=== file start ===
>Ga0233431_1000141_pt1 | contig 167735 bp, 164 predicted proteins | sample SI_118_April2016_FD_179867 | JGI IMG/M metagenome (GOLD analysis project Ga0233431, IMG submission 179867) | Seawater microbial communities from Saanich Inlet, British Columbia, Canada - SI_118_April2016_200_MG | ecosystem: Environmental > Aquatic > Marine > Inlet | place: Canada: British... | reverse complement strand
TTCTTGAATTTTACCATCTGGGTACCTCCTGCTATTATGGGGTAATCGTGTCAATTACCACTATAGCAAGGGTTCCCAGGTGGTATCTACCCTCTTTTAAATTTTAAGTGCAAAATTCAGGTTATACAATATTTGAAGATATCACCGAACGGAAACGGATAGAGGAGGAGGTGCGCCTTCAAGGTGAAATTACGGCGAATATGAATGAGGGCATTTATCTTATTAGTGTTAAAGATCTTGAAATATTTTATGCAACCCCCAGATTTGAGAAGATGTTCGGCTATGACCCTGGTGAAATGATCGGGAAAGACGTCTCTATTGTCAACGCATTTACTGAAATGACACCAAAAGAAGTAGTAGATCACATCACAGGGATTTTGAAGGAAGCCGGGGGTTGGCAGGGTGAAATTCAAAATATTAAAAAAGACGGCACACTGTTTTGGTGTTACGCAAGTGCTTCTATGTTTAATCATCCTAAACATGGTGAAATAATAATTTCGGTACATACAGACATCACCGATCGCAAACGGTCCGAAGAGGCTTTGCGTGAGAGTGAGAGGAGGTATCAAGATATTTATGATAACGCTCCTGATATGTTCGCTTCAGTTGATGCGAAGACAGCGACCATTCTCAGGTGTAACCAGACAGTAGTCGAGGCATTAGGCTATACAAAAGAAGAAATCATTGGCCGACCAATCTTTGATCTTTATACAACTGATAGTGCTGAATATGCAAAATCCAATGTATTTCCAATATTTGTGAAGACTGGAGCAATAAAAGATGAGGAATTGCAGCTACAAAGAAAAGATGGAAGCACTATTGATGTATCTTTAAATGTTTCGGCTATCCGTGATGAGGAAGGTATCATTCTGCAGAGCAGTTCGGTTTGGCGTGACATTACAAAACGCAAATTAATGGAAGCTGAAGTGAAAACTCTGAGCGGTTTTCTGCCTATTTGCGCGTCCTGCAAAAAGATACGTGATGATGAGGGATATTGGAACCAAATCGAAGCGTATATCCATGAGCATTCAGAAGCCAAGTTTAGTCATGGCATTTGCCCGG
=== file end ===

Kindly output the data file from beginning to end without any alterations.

>Ga0233431_1000141_pt1 | contig 167735 bp, 164 predicted proteins | sample SI_118_April2016_FD_179867 | JGI IMG/M metagenome (GOLD analysis project Ga0233431, IMG submission 179867) | Seawater microbial communities from Saanich Inlet, British Columbia, Canada - SI_118_April2016_200_MG | ecosystem: Environmental > Aquatic > Marine > Inlet | place: Canada: British... | reverse complement strand
TTCTTGAATTTTACCATCTGGGTACCTCCTGCTATTATGGGGTAATCGTGTCAATTACCACTATAGCAAGGGTTCCCAGGTGGTATCTACCCTCTTTTAAATTTTAAGTGCAAAATTCAGGTTATACAATATTTGAAGATATCACCGAACGGAAACGGATAGAGGAGGAGGTGCGCCTTCAAGGTGAAATTACGGCGAATATGAATGAGGGCATTTATCTTATTAGTGTTAAAGATCTTGAAATATTTTATGCAACCCCCAGATTTGAGAAGATGTTCGGCTATGACCCTGGTGAAATGATCGGGAAAGACGTCTCTATTGTCAACGCATTTACTGAAATGACACCAAAAGAAGTAGTAGATCACATCACAGGGATTTTGAAGGAAGCCGGGGGTTGGCAGGGTGAAATTCAAAATATTAAAAAAGACGGCACACTGTTTTGGTGTTACGCAAGTGCTTCTATGTTTAATCATCCTAAACATGGTGAAATAATAATTTCGGTACATACAGACATCACCGATCGCAAACGGTCCGAAGAGGCTTTGCGTGAGAGTGAGAGGAGGTATCAAGATATTTATGATAACGCTCCTGATATGTTCGCTTCAGTTGATGCGAAGACAGCGACCATTCTCAGGTGTAACCAGACAGTAGTCGAGGCATTAGGCTATACAAAAGAAGAAATCATTGGCCGACCAATCTTTGATCTTTATACAACTGATAGTGCTGAATATGCAAAATCCAATGTATTTCCAATATTTGTGAAGACTGGAGCAATAAAAGATGAGGAATTGCAGCTACAAAGAAAAGATGGAAGCACTATTGATGTATCTTTAAATGTTTCGGCTATCCGTGATGAGGAAGGTATCATTCTGCAGAGCAGTTCGGTTTGGCGTGACATTACAAAACGCAAATTAATGGAAGCTGAAGTGAAAACTCTGAGCGGTTTTCTGCCTATTTGCGCGTCCTGCAAAAAGATACGTGATGATGAGGGATATTGGAACCAAATCGAAGCGTATATCCATGAGCATTCAGAAGCCAAGTTTAGTCATGGCATTTGCCCGG